Mesh Bed Leveling
Mesh Bed Leveling (or MBL) is a highly simplified method of compensating for an uneven (as opposed to simply tilted) print surface. MBL is especially useful in the case of a large bed, where it is more difficult to engineer a perfectly even surface. MBL is better used for an uneven bed, whereas Grid-Based Leveling is better suited for a flat but tilted bed. If grid-based leveling makes things worse (as it will with a sufficiently-uneven bed), you are likely to get better results with Mesh Bed Leveling.
Marlin 1.1.0 includes two options to perform Mesh Bed Leveling. In the first method, the G29 command is extended so the leveling procedure can be directed by the user from a host console (and UI) with (G29 S1 Start, G29 S2 Next, G29 S3 Xn Yn Zn Set Mesh Point, and G29 S4 Zn Set Z Offset). With the Manual Bed Leveling configuration option enabled, MBL can be performed entirely from the LCD controller, using the encoder to adjust Z and a click to set each point.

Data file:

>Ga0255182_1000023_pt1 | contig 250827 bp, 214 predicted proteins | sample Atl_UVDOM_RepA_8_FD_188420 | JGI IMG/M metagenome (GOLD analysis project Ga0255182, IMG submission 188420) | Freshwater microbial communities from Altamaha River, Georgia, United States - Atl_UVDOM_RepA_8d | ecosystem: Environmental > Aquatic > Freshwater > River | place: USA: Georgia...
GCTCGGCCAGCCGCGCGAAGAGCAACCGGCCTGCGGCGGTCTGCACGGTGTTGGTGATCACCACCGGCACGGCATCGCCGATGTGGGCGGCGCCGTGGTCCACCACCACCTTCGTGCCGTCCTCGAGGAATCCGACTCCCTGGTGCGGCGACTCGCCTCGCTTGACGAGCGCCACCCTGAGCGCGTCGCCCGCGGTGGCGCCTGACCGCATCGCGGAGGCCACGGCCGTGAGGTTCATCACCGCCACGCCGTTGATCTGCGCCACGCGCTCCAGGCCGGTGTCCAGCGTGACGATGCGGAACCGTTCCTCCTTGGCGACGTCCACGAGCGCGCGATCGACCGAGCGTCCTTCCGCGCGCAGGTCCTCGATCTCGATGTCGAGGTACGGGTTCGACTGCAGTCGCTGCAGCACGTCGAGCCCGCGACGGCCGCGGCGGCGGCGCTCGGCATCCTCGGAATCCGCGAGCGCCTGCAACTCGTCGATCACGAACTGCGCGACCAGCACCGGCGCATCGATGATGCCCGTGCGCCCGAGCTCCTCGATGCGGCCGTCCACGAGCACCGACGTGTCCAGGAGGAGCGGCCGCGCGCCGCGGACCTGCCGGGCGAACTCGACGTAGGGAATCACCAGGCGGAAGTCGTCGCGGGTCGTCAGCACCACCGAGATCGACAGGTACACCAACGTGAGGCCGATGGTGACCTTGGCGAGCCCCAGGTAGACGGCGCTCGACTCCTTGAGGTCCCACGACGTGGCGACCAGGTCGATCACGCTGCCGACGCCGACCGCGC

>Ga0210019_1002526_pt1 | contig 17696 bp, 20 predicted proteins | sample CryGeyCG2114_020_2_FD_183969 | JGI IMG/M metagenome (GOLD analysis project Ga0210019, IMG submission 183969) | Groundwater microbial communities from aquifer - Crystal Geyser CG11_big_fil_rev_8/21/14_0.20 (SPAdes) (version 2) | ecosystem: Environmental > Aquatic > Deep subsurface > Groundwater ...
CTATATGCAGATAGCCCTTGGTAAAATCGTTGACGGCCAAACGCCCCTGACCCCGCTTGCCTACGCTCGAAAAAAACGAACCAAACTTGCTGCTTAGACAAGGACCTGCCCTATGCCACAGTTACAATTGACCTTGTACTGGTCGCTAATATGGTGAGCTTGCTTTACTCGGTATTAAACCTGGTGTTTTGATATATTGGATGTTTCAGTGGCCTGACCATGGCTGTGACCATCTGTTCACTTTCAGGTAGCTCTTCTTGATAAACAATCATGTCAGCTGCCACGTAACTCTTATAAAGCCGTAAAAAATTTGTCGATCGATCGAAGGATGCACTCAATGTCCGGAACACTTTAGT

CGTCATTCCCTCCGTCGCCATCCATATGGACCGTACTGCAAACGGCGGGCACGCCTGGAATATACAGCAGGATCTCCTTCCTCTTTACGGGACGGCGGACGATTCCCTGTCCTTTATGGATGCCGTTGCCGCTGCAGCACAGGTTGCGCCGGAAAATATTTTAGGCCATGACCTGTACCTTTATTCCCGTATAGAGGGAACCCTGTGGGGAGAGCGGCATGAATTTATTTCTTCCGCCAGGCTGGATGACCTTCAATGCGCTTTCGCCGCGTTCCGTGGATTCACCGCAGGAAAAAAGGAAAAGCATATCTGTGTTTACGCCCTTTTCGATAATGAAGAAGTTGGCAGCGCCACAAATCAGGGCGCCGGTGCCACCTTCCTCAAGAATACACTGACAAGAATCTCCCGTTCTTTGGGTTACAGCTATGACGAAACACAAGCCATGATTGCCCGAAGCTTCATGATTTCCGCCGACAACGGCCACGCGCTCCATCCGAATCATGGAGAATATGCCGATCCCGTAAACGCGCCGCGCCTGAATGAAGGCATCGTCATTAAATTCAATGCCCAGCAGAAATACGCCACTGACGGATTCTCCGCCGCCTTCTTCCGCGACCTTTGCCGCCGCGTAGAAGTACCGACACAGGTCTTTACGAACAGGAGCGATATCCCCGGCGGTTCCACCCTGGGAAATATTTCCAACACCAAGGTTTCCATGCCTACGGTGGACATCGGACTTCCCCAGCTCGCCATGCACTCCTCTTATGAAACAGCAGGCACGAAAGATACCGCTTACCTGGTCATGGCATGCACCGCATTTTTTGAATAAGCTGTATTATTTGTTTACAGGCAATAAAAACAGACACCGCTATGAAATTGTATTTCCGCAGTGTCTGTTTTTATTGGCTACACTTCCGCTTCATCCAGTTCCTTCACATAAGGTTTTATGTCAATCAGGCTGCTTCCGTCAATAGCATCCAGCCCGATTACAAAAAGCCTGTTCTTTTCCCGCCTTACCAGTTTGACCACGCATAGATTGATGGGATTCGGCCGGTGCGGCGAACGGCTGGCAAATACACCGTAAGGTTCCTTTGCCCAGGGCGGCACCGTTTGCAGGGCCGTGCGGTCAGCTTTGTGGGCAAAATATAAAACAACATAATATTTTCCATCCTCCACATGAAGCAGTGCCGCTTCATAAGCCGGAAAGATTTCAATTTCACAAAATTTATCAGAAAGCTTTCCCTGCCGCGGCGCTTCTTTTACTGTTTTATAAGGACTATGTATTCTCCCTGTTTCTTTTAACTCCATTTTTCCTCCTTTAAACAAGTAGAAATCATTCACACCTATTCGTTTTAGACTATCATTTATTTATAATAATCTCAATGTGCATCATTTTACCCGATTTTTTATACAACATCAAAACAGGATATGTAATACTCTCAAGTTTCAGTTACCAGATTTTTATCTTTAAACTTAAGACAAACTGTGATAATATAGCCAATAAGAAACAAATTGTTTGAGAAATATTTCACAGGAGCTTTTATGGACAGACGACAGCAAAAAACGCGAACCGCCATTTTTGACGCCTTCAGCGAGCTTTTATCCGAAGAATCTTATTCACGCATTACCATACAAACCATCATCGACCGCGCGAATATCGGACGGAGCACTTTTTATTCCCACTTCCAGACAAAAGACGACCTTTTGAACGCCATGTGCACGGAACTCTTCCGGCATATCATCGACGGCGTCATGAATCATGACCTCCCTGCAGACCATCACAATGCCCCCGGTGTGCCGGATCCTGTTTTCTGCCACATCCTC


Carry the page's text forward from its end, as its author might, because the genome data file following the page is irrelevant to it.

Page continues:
Mesh Bed Leveling uses a highly simplified method to measure and interpolate points on the bed and compensate for any measured discrepancies. It doesn't matter how the Z positions are collected or provided to the firmware. Various options exist. Manual measurement relies on the user to adjust the Z height until a paper or feeler gauge fits under the nozzle at each point. Automated measurement (as currently featured in Prusa Research's MK2 Marlin Firmware) relies on a bed probe to accomplish the same measurements using a probing procedure. In both cases, MBL collects a series of Z measurements relative to the flat plane.
MBL compensates for irregularities in the bed by simply raising or lowering Z at the current XY point, using a simple averaging of the slopes in X and Y, multiplied by the relative position within the underlying grid square.
In contrast to MBL, the grid and 3-point leveling systems tilt the entire coordinate system to compensate for a flat bed tilted at some (hopefully small) angle. With these leveling options, a very tall object will display an obvious lean on the platform. On the other hand, if you can imagine having a terribly warped print surface and if we measured enough mesh Z heights over the surface, the entire object will be warped to match the print surface. (This is where graduated bed compensation comes in, but that's a whole other topic.)